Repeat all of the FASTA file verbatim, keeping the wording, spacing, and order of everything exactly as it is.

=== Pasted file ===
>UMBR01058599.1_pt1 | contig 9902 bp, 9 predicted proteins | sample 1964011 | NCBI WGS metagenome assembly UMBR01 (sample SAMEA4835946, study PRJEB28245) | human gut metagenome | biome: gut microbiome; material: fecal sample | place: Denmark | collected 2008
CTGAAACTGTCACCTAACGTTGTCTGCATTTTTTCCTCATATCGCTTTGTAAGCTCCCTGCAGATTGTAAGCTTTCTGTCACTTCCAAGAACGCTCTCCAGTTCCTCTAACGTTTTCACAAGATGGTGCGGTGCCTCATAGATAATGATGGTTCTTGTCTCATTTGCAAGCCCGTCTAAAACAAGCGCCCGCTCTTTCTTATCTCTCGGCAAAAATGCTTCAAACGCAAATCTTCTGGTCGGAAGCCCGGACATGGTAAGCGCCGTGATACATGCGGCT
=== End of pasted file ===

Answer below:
>UMBR01058599.1_pt1 | contig 9902 bp, 9 predicted proteins | sample 1964011 | NCBI WGS metagenome assembly UMBR01 (sample SAMEA4835946, study PRJEB28245) | human gut metagenome | biome: gut microbiome; material: fecal sample | place: Denmark | collected 2008
CTGAAACTGTCACCTAACGTTGTCTGCATTTTTTCCTCATATCGCTTTGTAAGCTCCCTGCAGATTGTAAGCTTTCTGTCACTTCCAAGAACGCTCTCCAGTTCCTCTAACGTTTTCACAAGATGGTGCGGTGCCTCATAGATAATGATGGTTCTTGTCTCATTTGCAAGCCCGTCTAAAACAAGCGCCCGCTCTTTCTTATCTCTCGGCAAAAATGCTTCAAACGCAAATCTTCTGGTCGGAAGCCCGGACATGGTAAGCGCCGTGATACATGCGGCT